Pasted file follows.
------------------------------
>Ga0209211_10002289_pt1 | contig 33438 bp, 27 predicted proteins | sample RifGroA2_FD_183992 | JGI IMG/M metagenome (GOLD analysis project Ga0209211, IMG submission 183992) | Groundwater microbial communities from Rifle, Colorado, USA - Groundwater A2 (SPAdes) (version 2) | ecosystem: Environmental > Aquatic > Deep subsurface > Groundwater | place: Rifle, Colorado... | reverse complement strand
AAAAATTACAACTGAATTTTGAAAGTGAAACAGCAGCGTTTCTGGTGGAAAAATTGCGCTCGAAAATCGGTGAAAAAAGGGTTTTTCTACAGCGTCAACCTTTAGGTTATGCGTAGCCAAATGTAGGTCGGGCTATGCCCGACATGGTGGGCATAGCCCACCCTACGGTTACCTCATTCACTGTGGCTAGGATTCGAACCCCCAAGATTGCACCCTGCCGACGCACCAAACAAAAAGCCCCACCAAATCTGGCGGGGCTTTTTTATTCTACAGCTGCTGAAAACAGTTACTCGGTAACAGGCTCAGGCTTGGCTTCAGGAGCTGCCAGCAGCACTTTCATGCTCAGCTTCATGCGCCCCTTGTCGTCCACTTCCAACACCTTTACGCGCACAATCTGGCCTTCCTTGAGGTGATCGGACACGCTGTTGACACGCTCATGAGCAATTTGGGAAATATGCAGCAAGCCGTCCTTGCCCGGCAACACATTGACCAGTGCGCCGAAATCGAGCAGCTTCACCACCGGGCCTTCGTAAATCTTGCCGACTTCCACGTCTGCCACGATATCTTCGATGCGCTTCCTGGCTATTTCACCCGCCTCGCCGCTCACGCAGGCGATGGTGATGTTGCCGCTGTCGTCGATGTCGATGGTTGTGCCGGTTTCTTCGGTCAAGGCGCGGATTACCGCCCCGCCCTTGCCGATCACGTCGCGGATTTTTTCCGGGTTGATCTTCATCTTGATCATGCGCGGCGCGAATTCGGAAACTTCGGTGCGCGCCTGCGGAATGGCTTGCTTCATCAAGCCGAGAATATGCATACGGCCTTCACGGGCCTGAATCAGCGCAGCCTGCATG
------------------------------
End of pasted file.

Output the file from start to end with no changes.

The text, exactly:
>Ga0209211_10002289_pt1 | contig 33438 bp, 27 predicted proteins | sample RifGroA2_FD_183992 | JGI IMG/M metagenome (GOLD analysis project Ga0209211, IMG submission 183992) | Groundwater microbial communities from Rifle, Colorado, USA - Groundwater A2 (SPAdes) (version 2) | ecosystem: Environmental > Aquatic > Deep subsurface > Groundwater | place: Rifle, Colorado... | reverse complement strand
AAAAATTACAACTGAATTTTGAAAGTGAAACAGCAGCGTTTCTGGTGGAAAAATTGCGCTCGAAAATCGGTGAAAAAAGGGTTTTTCTACAGCGTCAACCTTTAGGTTATGCGTAGCCAAATGTAGGTCGGGCTATGCCCGACATGGTGGGCATAGCCCACCCTACGGTTACCTCATTCACTGTGGCTAGGATTCGAACCCCCAAGATTGCACCCTGCCGACGCACCAAACAAAAAGCCCCACCAAATCTGGCGGGGCTTTTTTATTCTACAGCTGCTGAAAACAGTTACTCGGTAACAGGCTCAGGCTTGGCTTCAGGAGCTGCCAGCAGCACTTTCATGCTCAGCTTCATGCGCCCCTTGTCGTCCACTTCCAACACCTTTACGCGCACAATCTGGCCTTCCTTGAGGTGATCGGACACGCTGTTGACACGCTCATGAGCAATTTGGGAAATATGCAGCAAGCCGTCCTTGCCCGGCAACACATTGACCAGTGCGCCGAAATCGAGCAGCTTCACCACCGGGCCTTCGTAAATCTTGCCGACTTCCACGTCTGCCACGATATCTTCGATGCGCTTCCTGGCTATTTCACCCGCCTCGCCGCTCACGCAGGCGATGGTGATGTTGCCGCTGTCGTCGATGTCGATGGTTGTGCCGGTTTCTTCGGTCAAGGCGCGGATTACCGCCCCGCCCTTGCCGATCACGTCGCGGATTTTTTCCGGGTTGATCTTCATCTTGATCATGCGCGGCGCGAATTCGGAAACTTCGGTGCGCGCCTGCGGAATGGCTTGCTTCATCAAGCCGAGAATATGCATACGGCCTTCACGGGCCTGAATCAGCGCAGCCTGCATG